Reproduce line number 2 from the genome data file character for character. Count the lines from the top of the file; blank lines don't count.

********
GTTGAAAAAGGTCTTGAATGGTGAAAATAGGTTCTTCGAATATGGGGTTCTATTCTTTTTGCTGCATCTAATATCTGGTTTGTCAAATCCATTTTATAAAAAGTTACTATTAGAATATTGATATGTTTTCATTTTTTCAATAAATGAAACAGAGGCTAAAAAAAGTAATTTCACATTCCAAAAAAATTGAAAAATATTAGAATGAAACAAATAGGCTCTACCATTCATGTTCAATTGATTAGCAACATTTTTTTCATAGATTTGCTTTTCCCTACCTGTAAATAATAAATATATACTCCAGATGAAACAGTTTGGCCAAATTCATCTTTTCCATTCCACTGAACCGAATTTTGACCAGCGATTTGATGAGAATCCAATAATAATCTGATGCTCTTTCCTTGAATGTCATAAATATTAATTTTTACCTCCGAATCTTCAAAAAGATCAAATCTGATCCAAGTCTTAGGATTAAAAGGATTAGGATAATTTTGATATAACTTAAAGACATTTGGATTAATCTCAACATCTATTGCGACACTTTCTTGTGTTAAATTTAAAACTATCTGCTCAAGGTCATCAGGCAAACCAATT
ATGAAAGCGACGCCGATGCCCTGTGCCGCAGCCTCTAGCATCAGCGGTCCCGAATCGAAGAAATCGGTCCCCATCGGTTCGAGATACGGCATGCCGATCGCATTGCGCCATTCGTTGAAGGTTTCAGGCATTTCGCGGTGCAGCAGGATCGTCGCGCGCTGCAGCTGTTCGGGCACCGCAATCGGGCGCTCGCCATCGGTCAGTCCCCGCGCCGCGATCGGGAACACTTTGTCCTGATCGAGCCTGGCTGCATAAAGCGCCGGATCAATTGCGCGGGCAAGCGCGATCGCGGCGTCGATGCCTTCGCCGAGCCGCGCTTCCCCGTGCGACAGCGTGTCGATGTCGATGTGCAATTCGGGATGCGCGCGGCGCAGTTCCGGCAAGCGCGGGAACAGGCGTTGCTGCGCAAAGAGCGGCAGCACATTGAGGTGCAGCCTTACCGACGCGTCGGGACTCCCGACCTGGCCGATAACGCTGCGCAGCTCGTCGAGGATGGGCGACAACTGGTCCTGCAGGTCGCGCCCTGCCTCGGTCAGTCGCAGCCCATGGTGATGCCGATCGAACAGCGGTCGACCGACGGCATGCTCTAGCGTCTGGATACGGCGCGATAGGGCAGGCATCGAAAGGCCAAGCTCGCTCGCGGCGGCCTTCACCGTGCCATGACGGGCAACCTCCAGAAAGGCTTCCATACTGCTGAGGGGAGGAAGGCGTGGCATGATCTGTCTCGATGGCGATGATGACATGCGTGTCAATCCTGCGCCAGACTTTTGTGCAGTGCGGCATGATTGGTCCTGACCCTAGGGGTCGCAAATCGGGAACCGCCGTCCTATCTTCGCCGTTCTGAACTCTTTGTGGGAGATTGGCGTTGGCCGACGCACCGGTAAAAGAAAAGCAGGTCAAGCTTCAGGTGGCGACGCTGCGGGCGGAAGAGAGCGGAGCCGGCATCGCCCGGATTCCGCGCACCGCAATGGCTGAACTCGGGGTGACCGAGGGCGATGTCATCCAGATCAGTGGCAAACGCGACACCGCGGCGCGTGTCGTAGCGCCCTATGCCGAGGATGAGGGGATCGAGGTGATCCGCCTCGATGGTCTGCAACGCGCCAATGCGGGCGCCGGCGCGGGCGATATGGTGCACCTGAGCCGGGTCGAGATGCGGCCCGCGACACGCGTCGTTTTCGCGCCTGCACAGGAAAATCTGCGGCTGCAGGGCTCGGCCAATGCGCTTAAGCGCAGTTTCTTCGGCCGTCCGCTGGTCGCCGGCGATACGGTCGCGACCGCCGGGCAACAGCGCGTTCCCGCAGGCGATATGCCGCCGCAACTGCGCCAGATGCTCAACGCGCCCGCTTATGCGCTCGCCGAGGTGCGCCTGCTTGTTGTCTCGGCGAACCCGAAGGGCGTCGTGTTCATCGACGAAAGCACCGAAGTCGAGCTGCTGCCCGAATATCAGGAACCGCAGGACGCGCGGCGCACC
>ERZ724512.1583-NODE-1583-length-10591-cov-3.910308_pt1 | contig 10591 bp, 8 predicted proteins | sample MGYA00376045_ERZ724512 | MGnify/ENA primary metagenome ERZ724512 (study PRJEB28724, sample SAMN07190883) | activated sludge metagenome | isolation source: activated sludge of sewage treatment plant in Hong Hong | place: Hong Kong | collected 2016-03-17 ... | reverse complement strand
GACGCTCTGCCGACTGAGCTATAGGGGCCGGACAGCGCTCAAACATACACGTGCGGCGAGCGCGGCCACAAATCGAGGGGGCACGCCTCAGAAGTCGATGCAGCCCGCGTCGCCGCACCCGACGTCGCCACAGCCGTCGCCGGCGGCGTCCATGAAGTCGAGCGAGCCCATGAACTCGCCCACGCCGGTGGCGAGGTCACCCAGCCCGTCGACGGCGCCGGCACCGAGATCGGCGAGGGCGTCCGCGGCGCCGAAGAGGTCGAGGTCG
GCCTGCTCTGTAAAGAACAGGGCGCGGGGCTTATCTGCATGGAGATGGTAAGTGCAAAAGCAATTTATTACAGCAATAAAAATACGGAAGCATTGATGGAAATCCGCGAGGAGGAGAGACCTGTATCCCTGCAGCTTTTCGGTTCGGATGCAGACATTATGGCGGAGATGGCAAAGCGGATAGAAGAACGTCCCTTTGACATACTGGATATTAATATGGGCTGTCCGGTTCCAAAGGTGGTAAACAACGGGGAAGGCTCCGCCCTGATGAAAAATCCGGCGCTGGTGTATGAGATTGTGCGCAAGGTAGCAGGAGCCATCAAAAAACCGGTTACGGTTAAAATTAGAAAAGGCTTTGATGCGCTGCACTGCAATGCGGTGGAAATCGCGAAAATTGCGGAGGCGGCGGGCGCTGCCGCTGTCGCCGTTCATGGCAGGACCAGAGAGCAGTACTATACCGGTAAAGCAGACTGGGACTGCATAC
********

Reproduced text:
ATGAAAGCGACGCCGATGCCCTGTGCCGCAGCCTCTAGCATCAGCGGTCCCGAATCGAAGAAATCGGTCCCCATCGGTTCGAGATACGGCATGCCGATCGCATTGCGCCATTCGTTGAAGGTTTCAGGCATTTCGCGGTGCAGCAGGATCGTCGCGCGCTGCAGCTGTTCGGGCACCGCAATCGGGCGCTCGCCATCGGTCAGTCCCCGCGCCGCGATCGGGAACACTTTGTCCTGATCGAGCCTGGCTGCATAAAGCGCCGGATCAATTGCGCGGGCAAGCGCGATCGCGGCGTCGATGCCTTCGCCGAGCCGCGCTTCCCCGTGCGACAGCGTGTCGATGTCGATGTGCAATTCGGGATGCGCGCGGCGCAGTTCCGGCAAGCGCGGGAACAGGCGTTGCTGCGCAAAGAGCGGCAGCACATTGAGGTGCAGCCTTACCGACGCGTCGGGACTCCCGACCTGGCCGATAACGCTGCGCAGCTCGTCGAGGATGGGCGACAACTGGTCCTGCAGGTCGCGCCCTGCCTCGGTCAGTCGCAGCCCATGGTGATGCCGATCGAACAGCGGTCGACCGACGGCATGCTCTAGCGTCTGGATACGGCGCGATAGGGCAGGCATCGAAAGGCCAAGCTCGCTCGCGGCGGCCTTCACCGTGCCATGACGGGCAACCTCCAGAAAGGCTTCCATACTGCTGAGGGGAGGAAGGCGTGGCATGATCTGTCTCGATGGCGATGATGACATGCGTGTCAATCCTGCGCCAGACTTTTGTGCAGTGCGGCATGATTGGTCCTGACCCTAGGGGTCGCAAATCGGGAACCGCCGTCCTATCTTCGCCGTTCTGAACTCTTTGTGGGAGATTGGCGTTGGCCGACGCACCGGTAAAAGAAAAGCAGGTCAAGCTTCAGGTGGCGACGCTGCGGGCGGAAGAGAGCGGAGCCGGCATCGCCCGGATTCCGCGCACCGCAATGGCTGAACTCGGGGTGACCGAGGGCGATGTCATCCAGATCAGTGGCAAACGCGACACCGCGGCGCGTGTCGTAGCGCCCTATGCCGAGGATGAGGGGATCGAGGTGATCCGCCTCGATGGTCTGCAACGCGCCAATGCGGGCGCCGGCGCGGGCGATATGGTGCACCTGAGCCGGGTCGAGATGCGGCCCGCGACACGCGTCGTTTTCGCGCCTGCACAGGAAAATCTGCGGCTGCAGGGCTCGGCCAATGCGCTTAAGCGCAGTTTCTTCGGCCGTCCGCTGGTCGCCGGCGATACGGTCGCGACCGCCGGGCAACAGCGCGTTCCCGCAGGCGATATGCCGCCGCAACTGCGCCAGATGCTCAACGCGCCCGCTTATGCGCTCGCCGAGGTGCGCCTGCTTGTTGTCTCGGCGAACCCGAAGGGCGTCGTGTTCATCGACGAAAGCACCGAAGTCGAGCTGCTGCCCGAATATCAGGAACCGCAGGACGCGCGGCGCACC